For visible color detection, dye concentrations in the staining mixture are typically between 1 μM and 100 μM, preferably between about 5 μM and about 20 μM; more preferably at least 10-15 μM or higher, although concentrations below or above these values also results in detectable staining for certain poly(amino acids). For fluorescence detection, dye concentrations are typically greater than 0.10 μM and less than 10 μM; preferably greater than about 0.50 μM and less than or equal to about 5 μM; more preferably 1-3 μM. Although concentrations below and above these values likewise result in detectable staining for certain poly(amino acids), depending on the sensitivity of the detection method, dye concentrations greater than about 10 μM generally lead to some quenching of the fluorescence signal. The sensitivity for visible color detection is generally lower than that observed with fluorescence detection.
A particular dye of this invention is generally selected for a particular assay using one or more of the following criteria: sensitivity to poly(amino acids), insensitivity to the presence of nucleic acids, dynamic range, photostability, staining time, and spectral properties. Many of the dyes exhibit small to moderate spectral shifts in absorbance maxima (up to ˜25 nm) upon binding to protein in detergent containing solution. Also, these dyes exhibit unusually large stokes shifts (120-180 nm) when bound to protein in detergent-containing solution. Although the fluorescence enhancements and quantum yields are low to moderate in solution, some are significant relative to the long wavelength emission maxima (see Table 1 and Example 21).
Spectral data for protein stain application
ABS λ max
EM λ max (nm,
Preferably, the dyes of the present invention have a sensitivity of 1-2 ng or less of poly(amino acid) per band in electrophoretic gels, or 10-30 ng or less of poly(amino acid) per mL of solution. The preferred dyes of the present invention have a dynamic range of about 3 or more orders of magnitude of poly(amino acid) concentration for solution and gel assays.
The preferred dyes of the invention in an aqueous solution combined with poly(amino acids), exhibit a fluorescence enhancement that is preferably greater than 10-fold, more preferably greater than 25-fold relative to the dyes in the absence of poly(amino acids). The preferred dyes of the present invention, when present in an aqueous solution that contains a detergent in an amount below its critical micelle concentration, possess an absorption maximum that is in the UV or is within 10 nm of at least one of 488 nm, 543 nm, 590 nm or 633 nm. Finally, the preferred dyes of the invention have a molecular weight of 430-680 grams per mole, though attachment of permitted substituents to any of the available positions substituents or incorporation of higher molecular weight nitrogen heterocycles may increase the molecular weight.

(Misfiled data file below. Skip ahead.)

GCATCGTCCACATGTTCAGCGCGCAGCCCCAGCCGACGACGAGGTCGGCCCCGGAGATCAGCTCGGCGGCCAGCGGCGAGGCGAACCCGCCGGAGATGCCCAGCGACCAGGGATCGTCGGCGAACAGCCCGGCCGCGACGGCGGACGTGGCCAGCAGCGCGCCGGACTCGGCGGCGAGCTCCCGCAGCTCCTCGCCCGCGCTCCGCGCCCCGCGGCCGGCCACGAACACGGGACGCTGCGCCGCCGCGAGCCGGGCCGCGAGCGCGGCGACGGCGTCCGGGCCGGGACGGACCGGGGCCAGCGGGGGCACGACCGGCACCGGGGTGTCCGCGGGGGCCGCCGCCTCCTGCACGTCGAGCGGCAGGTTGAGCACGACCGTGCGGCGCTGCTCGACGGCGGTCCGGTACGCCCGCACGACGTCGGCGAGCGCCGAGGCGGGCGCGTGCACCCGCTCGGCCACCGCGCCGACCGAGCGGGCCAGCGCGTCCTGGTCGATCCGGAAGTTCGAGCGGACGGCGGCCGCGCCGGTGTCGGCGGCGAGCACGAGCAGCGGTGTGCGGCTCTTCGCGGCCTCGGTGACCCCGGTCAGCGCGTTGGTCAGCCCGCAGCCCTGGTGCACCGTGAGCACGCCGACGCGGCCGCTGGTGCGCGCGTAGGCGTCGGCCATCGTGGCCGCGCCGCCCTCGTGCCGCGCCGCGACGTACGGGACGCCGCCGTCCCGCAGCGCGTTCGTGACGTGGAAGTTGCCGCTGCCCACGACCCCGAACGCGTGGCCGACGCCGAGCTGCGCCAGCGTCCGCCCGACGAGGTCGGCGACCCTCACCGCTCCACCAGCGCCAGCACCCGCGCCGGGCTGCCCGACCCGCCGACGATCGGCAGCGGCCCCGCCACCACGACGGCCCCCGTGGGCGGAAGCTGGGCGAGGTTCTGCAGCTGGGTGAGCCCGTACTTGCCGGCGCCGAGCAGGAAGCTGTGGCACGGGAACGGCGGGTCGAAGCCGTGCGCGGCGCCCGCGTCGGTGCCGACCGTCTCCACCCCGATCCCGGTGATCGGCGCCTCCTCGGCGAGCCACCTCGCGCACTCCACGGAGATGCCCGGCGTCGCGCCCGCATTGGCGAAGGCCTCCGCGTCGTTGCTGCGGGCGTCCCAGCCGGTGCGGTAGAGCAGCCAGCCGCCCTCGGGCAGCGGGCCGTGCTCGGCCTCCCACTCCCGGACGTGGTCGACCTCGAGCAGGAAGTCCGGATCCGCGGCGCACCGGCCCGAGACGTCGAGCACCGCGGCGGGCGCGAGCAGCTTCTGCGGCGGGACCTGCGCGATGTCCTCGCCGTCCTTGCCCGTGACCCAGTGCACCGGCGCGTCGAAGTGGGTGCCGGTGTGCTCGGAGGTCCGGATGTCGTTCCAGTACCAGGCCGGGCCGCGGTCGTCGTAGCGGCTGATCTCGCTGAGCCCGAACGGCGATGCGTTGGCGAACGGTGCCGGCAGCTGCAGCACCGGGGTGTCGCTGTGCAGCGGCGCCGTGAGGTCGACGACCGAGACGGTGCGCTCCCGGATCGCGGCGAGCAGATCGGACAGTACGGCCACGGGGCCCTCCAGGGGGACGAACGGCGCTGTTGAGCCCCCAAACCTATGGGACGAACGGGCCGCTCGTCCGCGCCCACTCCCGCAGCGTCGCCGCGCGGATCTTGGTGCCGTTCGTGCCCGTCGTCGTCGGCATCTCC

The present method of staining poly(amino acids) optionally includes the addition of a detergent. The detergent is optionally added simultaneously with or as part of the sample mixture or the staining mixture, or is added thereafter to the combined mixture as described below. The detergent is any amphiphilic surface-active agent or surfactant that serves to coat the poly(amino acids), i.e. noncovalently associate with the poly(amino acid). Useful detergents include nonionic, cationic, anionic, amphoteric and fluorinated surfactants. While there are a variety of detergents that are commercially available, including nonionic, cationic, and anionic detergents, any detergent that is utilized in protein gel electrophoresis is a preferred detergent for the present invention. Typically, the detergent is an anionic detergent, preferably an alkyl sulfate or alkyl sulfonate salt. More preferably, the detergent is sodium dodecyl sulfate (SDS), sodium octadecyl sulfate, sodium decyl sulfate or sodium N-dodecyl-N-methyl taurine. Most preferably, the detergent is sodium dodecyl sulfate.